A healthy cockapoo was born December 22, 2011, from a lively poodle dad named Dino— who could smile on command— and a sweet mother named Ginger. We had no idea how we were going to choose him from the litter or if he was going to choose us. It was nerve-wracking, to say the least. This was a life-changing decision, and we were scared and uncertain of how the future was going to unravel, now that we were about to welcome a little male puppy into our lives. We had chosen to name him Rebbe Kain Silver, which most of you already know is Yiddish for rabbi, so he was going to be as Jewish as possible. Of course, we tossed around a bunch of different names, including Shlomo, but Rebbe seemed to stick when we were introduced to him. But we shouldn’t have worried; we saw many wonderful qualities right away that we fell in love with: he was approachable, friendly, full of life and love, and a great listener, like any successful rabbi. We could look into his beautiful blue puppy eyes and see the wonders of the world swirling about, like the waves of the ocean.
Our lives were about to change forever: we were bringing a rabbi into our home! He was just under seven weeks when my girlfriend Ashley brought him back home. We had no idea what to expect, but we both kind of liked it. We were masters of our domain now. We decide how to raise him, how to care for him, and how to enjoy every minute with him. As any good parent does, both of us were wondering how we were going to train him, what toys to give him, what food and when to feed him, and how to discipline him when he misbehaves.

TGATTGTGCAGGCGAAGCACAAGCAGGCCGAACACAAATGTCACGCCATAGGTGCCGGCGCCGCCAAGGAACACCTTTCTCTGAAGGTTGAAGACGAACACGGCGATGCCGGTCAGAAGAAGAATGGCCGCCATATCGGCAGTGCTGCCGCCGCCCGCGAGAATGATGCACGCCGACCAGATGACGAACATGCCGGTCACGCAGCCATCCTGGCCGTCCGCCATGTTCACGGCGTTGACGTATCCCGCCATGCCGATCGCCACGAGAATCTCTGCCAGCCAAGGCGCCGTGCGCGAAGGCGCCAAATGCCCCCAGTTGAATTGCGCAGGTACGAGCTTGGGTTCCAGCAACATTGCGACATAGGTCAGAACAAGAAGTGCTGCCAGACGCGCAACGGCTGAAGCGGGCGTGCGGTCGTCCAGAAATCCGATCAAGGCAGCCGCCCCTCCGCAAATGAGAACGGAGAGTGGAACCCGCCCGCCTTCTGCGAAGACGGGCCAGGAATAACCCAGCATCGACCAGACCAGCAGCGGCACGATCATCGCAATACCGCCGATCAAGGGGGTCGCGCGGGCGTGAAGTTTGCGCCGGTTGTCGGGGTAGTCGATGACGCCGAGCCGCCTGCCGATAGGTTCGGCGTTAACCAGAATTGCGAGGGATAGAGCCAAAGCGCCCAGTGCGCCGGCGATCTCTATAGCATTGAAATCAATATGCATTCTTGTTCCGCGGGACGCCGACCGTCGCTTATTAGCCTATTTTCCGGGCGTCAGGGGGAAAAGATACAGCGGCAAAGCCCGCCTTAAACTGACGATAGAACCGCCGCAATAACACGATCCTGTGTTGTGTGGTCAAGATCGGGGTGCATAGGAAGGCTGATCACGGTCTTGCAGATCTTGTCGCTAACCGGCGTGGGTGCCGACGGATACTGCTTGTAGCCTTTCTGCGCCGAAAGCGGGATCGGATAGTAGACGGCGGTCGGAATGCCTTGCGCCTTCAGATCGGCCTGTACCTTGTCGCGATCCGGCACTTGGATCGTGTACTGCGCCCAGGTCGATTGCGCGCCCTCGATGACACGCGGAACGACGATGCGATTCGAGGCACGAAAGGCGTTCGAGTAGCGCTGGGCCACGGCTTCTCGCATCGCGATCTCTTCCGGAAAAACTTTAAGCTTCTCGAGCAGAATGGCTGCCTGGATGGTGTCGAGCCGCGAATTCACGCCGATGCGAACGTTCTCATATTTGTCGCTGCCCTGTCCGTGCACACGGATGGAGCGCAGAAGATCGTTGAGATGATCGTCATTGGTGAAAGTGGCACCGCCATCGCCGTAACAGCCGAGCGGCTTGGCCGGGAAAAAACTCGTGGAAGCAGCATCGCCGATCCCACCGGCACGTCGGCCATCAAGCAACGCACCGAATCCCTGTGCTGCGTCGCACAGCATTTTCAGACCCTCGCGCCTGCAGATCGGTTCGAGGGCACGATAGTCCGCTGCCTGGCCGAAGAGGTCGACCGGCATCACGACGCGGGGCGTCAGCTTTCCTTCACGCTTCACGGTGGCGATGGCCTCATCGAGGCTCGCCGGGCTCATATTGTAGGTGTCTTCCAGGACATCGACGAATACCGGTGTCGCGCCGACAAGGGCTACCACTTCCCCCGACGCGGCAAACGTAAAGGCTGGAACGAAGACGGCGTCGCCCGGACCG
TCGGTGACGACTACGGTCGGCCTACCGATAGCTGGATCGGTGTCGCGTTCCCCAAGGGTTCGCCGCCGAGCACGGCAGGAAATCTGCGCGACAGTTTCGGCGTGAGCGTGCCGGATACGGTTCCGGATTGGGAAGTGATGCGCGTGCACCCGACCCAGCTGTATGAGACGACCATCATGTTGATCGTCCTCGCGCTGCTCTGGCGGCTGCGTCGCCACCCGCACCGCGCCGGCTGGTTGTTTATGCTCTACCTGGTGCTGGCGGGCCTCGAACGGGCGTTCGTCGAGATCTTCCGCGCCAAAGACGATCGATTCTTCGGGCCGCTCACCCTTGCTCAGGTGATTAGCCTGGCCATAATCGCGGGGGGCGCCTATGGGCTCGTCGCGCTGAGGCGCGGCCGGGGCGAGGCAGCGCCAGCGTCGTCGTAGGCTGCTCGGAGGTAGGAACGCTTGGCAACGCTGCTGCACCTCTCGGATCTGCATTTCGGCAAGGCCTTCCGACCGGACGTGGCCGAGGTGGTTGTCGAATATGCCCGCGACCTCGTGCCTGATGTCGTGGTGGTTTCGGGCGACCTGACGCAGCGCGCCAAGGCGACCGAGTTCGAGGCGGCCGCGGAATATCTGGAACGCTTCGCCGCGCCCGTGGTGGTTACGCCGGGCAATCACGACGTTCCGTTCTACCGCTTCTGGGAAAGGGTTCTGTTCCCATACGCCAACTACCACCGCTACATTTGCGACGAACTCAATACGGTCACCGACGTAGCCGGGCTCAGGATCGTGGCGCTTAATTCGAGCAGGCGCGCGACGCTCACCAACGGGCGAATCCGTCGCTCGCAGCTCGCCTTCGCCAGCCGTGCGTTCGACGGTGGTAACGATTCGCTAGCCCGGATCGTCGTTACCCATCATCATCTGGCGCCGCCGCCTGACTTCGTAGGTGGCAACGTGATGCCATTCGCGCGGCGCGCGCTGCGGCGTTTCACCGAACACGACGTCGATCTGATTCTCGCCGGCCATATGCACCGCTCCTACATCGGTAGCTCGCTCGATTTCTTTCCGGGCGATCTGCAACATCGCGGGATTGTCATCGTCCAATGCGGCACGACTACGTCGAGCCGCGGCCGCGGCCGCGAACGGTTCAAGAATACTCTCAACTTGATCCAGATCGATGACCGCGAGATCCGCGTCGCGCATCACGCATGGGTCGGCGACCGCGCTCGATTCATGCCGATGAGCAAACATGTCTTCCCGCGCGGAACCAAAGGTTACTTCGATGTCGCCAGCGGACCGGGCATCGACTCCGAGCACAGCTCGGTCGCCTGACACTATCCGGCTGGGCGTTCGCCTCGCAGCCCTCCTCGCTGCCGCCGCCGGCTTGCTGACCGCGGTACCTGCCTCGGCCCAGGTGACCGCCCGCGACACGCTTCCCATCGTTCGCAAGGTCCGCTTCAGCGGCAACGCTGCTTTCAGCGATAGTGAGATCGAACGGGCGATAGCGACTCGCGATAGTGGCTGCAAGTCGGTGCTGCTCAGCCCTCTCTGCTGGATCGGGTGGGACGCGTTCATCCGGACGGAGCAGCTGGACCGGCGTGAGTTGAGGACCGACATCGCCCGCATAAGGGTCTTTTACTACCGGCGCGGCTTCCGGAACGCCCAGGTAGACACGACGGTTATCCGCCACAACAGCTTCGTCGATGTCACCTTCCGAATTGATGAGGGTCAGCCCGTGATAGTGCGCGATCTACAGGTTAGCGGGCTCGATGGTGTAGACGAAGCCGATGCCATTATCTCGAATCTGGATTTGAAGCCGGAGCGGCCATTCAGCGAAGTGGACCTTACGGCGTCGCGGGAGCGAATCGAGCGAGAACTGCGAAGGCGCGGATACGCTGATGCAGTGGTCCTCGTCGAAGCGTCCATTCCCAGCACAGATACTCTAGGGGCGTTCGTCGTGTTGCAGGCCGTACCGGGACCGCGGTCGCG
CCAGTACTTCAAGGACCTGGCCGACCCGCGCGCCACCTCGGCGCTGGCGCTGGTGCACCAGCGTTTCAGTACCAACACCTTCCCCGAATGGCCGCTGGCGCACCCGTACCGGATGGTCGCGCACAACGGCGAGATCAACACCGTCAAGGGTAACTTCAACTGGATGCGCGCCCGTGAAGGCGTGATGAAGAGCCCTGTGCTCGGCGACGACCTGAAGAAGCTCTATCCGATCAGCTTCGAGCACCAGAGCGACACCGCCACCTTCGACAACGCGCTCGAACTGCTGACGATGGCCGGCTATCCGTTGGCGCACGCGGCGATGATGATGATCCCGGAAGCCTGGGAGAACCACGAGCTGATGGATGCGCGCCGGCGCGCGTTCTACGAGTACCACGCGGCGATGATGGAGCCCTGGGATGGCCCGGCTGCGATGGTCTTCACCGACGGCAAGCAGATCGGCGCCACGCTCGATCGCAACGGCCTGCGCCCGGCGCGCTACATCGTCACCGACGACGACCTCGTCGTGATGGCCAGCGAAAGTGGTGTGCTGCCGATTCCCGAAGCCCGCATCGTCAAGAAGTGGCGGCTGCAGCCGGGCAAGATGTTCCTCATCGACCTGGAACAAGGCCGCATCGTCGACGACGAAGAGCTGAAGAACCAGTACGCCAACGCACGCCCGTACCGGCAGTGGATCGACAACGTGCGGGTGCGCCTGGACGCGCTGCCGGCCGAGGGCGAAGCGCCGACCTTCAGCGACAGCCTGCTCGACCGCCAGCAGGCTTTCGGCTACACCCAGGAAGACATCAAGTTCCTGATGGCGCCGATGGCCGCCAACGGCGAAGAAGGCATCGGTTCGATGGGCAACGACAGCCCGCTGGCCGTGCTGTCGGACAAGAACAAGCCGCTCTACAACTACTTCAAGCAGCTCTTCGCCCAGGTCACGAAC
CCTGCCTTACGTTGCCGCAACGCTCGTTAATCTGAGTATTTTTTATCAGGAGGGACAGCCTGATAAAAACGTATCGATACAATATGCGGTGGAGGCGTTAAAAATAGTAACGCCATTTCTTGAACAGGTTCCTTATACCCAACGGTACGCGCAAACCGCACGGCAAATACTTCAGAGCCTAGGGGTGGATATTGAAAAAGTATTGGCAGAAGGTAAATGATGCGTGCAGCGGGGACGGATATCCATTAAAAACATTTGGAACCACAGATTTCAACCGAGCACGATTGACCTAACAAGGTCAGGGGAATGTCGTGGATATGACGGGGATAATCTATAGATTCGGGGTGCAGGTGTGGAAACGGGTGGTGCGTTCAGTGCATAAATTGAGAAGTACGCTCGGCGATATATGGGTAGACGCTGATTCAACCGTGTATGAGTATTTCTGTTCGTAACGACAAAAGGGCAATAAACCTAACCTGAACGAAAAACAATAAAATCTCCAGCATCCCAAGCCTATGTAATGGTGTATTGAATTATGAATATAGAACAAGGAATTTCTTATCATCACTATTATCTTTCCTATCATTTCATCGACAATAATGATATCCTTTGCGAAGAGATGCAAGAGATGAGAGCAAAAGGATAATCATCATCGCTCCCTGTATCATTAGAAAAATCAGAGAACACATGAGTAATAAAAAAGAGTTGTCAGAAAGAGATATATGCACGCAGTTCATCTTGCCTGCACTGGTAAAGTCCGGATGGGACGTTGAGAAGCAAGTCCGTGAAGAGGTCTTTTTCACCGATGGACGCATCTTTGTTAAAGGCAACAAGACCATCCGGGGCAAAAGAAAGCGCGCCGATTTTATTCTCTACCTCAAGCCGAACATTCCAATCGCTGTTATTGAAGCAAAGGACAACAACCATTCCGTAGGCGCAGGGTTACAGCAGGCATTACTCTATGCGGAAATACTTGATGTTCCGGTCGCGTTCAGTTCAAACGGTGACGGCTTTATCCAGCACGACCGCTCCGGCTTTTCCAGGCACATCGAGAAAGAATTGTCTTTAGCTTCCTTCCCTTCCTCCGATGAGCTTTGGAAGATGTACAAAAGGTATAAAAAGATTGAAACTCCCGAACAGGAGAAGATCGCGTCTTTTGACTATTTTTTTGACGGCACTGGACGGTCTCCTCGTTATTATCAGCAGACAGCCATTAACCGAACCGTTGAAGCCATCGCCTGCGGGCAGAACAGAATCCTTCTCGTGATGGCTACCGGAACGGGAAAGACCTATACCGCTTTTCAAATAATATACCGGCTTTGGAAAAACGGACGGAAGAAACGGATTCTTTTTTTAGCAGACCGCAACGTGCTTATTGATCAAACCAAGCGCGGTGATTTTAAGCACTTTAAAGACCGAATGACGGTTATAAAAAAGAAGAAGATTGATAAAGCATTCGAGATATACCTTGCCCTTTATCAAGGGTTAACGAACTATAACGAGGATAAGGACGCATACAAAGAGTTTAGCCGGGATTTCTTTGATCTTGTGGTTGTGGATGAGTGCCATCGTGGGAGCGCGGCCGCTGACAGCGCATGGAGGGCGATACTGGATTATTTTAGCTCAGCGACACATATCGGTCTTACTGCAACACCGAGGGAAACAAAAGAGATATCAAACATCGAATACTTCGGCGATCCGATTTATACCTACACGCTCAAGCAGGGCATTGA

My uncle Steve, a psychiatrist, wrote a wonderfully insightful blog that takes a look at how animals as pets can be very rehabilitative for humans and covers a range of therapeutic issues (I’m pretty sure Ashley and I are the “couple” he mentions). It really got my girlfriend and me thinking about how Rebbe was going to affect us, our relationship, and our own well-being. Since neither of us were raised with pets, we were not familiar with what it’s like to live with a pet, let alone take care of one. We knew that we were going to be making sacrifices, that he was going to try our patience and vie for our attention at every turn, but most importantly, he was going to love us, and we were going to love him.
We excitedly brought him into our home on that cool Sunday evening. Ashley says he slept most of the car ride, a rarity with puppies, so we knew right away he was going to be just fine. By the time I had arrived from out of town, Ashley had already picked him up and went with him to meet me at the airport. He couldn’t be more excited or more precious— slightly larger than the last time I saw him— and in a matter of moments I felt myself transforming from a 28-year-old graduate student and educator into a parent. And it felt great. I couldn’t wait to take him home and play with him, shower him with love and share with Ashley the happiness that only families can experience and appreciate.
Before we were settled, we gathered around the mezzuzah outside our apartment and said the Shehecheyanu, to welcome our newest member into the family and our home. We looked upon him with loving eyes and reflected on how bright and exciting the future looks. And while he may not be given a neshamah— a soul— like we were by o-d, Rebbe’s life and existence will be highly valued and cherished. We are a family, embarking on a new journey through life.
So cheers to the families out there, it is truly a blessing and a joy. L’Chaim!